The findings of this article by Hua et al[10] establish the value of providing physical therapy patients with at-home kinematic analysis. Despite the amount of knowledge generally needed to interpret kinematic data, participants were able to understand kinematic data and its potential value as a virtual coach. These findings can be used as a guide toward developing wearable devices in physical therapy settings and facilitating information to users in a simple manner. This manuscript is a part of a larger study that also explored the validity of the device and classifying exercises using kinematic data from the device. The device allows researchers to collect new metrics of home exercise that was previously difficult to obtain such as quality and quantity of exercise.


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Usability Evaluation of a Distributed User Interface Application for Visuomotor Organization Assessment

The article by Cuerda et al[11] describes the development and evaluation of a smart tool to assist therapists in the assessment of acquired brain injury. The tool is a digitalization of the subtest pegboard construction inside the traditional Loewenstein Occupational Therapy Cognitive Assessment (LOTCA) battery. This application allows therapists to evaluate the acquired brain injury. This application allows the patient to perform the test on a touch screen, while the therapist can observe the results of the test in real time on a separated monitor, instead of using traditional methodologies based on physical elements.


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Health-Enabling Technologies for Telerehabilitation of the Shoulder: A Feasibility and User Acceptance Study

The article by Steiner et al[12] describes the development of a telerehabilitation system “acronym blinded”-P2 in close cooperation with physical therapists. It provides automated real-time feedback, as well as time-delayed feedback, from physical therapists. In contrast to traditional unsupervised home exercise programs, “acronym blinded”-P2 enables patients to continue their rehabilitation exercises with tele therapeutic support. The results of this study have shown that health-enabling technology supported home-based exercise programs are feasible.


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Advantages and Limitations of Leap Motion from a Developers, Physical Therapists, and Patients Perspective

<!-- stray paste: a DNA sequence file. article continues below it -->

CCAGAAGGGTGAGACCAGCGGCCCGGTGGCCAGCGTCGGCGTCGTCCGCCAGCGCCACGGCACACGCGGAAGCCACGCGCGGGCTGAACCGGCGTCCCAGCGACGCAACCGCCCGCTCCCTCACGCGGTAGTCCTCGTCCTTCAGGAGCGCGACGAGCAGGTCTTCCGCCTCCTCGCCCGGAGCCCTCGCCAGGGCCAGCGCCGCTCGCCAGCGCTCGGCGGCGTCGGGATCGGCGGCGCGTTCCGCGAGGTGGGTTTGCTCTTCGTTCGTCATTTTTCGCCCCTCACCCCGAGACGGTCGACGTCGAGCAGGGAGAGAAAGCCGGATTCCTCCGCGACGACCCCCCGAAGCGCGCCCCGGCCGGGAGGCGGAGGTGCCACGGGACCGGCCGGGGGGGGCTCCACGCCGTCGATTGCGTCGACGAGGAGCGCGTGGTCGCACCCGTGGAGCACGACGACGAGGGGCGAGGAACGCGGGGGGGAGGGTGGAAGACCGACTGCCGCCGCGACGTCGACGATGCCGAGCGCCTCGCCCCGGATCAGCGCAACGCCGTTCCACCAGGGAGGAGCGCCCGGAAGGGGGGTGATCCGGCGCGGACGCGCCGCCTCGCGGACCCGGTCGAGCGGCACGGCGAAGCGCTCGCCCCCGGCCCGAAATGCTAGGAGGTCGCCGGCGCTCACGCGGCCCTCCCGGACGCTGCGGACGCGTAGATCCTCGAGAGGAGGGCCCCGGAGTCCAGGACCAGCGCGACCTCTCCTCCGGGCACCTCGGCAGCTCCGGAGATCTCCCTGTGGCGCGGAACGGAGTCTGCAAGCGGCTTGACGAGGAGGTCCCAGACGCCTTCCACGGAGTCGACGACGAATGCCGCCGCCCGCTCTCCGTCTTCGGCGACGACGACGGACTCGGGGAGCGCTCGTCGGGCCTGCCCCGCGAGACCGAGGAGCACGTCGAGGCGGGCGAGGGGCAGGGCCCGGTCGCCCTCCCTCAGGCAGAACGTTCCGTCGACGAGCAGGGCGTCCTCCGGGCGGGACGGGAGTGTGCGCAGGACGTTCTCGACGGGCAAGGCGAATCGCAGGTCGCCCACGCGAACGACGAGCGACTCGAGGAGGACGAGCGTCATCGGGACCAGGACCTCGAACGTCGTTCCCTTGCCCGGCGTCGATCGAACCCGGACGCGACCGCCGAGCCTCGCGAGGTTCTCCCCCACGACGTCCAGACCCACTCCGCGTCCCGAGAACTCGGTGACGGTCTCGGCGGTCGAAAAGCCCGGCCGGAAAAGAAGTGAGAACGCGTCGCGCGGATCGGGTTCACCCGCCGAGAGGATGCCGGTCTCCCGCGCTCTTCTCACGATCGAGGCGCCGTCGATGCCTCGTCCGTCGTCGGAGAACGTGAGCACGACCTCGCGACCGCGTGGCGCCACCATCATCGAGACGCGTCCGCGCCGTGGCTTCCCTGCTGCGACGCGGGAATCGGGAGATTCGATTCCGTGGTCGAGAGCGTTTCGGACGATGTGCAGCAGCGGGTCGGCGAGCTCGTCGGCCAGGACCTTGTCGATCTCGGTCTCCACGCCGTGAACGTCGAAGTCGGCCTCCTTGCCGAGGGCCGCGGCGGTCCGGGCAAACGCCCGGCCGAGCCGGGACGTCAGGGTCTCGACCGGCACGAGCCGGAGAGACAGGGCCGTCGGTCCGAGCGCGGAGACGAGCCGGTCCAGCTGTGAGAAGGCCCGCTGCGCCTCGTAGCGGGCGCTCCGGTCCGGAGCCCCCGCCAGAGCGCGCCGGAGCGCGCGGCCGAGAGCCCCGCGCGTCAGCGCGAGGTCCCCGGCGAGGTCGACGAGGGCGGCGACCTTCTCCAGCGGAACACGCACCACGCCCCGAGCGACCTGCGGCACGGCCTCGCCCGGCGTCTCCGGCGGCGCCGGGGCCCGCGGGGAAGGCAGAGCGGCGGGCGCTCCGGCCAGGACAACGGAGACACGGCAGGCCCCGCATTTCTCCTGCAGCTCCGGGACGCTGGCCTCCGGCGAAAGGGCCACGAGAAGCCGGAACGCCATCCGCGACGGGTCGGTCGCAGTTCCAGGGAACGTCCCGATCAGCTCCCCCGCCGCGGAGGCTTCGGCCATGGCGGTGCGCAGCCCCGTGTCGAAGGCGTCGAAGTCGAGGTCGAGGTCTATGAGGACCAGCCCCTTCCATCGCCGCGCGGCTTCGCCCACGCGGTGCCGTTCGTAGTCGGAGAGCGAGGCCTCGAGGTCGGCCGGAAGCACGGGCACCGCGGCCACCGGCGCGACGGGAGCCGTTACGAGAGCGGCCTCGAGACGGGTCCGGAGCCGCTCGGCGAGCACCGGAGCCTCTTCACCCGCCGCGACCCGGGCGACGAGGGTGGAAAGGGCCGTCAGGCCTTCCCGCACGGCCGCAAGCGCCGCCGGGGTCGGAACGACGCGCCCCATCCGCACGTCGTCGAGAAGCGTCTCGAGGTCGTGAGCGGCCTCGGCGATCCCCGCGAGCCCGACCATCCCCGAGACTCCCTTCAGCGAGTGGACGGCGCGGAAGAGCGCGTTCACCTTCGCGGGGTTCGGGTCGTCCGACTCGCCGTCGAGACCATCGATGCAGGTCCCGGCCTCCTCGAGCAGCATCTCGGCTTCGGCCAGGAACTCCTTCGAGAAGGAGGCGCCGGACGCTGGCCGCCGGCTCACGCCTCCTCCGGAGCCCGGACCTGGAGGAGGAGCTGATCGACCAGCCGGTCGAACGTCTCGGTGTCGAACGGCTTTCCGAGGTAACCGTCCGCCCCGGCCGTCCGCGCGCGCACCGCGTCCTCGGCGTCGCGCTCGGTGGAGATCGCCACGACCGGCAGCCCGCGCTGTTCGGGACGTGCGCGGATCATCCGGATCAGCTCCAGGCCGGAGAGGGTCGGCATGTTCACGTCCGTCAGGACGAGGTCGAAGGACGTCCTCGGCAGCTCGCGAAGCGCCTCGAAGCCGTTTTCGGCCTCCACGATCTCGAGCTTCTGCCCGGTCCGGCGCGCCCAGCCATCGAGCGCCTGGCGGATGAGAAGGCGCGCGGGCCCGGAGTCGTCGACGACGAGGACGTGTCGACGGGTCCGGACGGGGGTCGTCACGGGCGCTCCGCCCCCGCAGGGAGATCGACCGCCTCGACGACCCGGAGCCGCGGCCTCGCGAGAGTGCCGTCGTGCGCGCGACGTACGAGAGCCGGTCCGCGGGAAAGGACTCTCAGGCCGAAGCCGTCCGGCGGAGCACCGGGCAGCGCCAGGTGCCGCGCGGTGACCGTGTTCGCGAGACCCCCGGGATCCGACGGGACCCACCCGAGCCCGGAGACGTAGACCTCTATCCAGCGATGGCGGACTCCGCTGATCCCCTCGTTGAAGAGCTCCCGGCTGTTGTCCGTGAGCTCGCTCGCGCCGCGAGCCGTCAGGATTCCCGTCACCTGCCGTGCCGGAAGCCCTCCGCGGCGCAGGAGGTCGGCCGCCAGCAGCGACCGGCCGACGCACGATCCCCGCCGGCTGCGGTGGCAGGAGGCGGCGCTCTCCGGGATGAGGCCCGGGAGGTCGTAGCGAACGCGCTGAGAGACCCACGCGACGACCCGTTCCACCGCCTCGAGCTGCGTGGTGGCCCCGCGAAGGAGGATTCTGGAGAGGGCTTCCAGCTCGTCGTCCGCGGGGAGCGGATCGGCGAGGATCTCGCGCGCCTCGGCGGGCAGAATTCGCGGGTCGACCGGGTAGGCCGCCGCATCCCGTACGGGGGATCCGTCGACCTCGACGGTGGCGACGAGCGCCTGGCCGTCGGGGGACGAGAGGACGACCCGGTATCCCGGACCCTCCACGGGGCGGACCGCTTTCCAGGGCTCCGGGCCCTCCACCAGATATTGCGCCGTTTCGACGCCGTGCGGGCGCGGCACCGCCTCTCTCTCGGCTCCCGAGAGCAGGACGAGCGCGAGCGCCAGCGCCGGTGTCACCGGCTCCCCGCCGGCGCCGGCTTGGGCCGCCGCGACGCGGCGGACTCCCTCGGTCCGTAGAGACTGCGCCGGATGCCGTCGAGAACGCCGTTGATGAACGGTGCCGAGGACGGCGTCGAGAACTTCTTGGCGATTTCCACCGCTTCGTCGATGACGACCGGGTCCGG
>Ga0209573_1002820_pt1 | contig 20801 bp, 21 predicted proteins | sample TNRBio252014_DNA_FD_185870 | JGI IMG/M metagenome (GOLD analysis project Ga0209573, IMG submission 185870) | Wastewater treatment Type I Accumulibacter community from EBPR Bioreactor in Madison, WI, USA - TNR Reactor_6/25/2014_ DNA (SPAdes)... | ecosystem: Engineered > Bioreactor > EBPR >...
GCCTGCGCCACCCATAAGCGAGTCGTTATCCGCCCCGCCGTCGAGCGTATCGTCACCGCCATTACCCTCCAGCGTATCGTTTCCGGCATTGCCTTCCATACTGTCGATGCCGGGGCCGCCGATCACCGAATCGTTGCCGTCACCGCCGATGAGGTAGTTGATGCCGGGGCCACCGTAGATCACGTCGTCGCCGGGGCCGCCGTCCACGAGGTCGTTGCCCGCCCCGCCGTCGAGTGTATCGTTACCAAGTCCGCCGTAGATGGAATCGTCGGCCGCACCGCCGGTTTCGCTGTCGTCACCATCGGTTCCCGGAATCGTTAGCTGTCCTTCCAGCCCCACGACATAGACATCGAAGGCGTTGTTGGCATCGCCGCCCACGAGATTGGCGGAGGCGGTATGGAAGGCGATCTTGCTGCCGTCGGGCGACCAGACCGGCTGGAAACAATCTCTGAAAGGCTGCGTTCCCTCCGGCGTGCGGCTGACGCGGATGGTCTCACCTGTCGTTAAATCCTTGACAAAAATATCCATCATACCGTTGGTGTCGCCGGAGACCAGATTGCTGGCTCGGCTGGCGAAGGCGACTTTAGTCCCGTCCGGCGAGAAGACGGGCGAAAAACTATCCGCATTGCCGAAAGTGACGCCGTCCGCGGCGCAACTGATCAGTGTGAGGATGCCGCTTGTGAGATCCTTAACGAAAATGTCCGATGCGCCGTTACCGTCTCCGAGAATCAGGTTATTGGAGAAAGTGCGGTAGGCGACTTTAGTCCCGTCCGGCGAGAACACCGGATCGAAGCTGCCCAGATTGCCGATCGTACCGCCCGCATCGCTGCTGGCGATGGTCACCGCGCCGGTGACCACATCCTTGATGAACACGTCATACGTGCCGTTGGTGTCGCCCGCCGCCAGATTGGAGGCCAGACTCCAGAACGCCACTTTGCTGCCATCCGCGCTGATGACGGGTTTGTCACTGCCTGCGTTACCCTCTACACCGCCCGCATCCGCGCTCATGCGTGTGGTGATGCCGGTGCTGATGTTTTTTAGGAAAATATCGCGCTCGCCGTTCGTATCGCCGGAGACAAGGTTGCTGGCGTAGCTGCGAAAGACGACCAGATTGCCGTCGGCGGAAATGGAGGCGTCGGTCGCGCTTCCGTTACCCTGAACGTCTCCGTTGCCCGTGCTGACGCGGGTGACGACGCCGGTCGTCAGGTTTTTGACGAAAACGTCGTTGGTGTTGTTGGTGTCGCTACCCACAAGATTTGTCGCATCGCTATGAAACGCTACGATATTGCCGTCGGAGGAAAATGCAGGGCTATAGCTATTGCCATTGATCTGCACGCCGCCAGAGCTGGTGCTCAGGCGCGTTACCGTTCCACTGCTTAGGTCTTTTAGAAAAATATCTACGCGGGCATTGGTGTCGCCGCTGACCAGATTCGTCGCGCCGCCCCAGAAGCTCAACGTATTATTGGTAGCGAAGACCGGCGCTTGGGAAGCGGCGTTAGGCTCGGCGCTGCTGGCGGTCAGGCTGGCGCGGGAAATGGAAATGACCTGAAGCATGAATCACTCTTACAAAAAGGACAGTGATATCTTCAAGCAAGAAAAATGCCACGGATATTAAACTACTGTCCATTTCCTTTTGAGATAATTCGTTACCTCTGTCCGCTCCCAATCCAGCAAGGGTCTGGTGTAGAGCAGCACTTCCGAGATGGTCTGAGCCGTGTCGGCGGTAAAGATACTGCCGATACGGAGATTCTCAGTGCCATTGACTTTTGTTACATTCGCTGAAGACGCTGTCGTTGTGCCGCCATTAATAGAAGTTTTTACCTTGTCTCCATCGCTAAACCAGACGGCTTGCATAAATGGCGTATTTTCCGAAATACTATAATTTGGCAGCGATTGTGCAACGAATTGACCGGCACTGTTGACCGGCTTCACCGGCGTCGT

Gamboa et al[13] have identified the advantages and limitations of using leap motion (LM) for physical rehabilitation exergames (PREGs). They have conducted a qualitative study including the perspectives of a group of developers, physical therapy experts, and patients. Their study could be used as guidelines for developers and therapists during the development and use of PREGs targeted at hands and fingers, guiding the decisionmaking during feasibility analysis and design stages.


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Conclusion

ICTs are important issue in the rehabilitation process. However, their implementation is not an easy task; it requires understanding of different scenarios to provide the better technology. Within this focus theme, a set of important papers have been presented, analyzing and discussing the main advantages of ICT and rehabilitation, and depicting how solutions in different environments have been implemented in a successful manner.


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Conflict of Interest

None declared.

Acknowledgments

The authors wish to thank the editors of Methods of Information in Medicine for supporting us through the process of publishing this focus theme.


Address for correspondence

Habib M. Fardoun
Department of Information Systems, Faculty of Computing and information Technology, King Abdulaziz University (KAU)
Jeddah
Kingdom of Saudi Arabia   

Publication History

Publication Date:
07 September 2020 (online)

© 2020. The Author(s). This is an open access article published by Thieme under the terms of the Creative Commons Attribution-NonDerivative-NonCommercial-License, permitting copying and reproduction so long as the original work is given appropriate credit. Contents may not be used for commercial purposes, or adapted, remixed, transformed or built upon. (https://creativecommons.org/licenses/by-nc-nd/4.0/).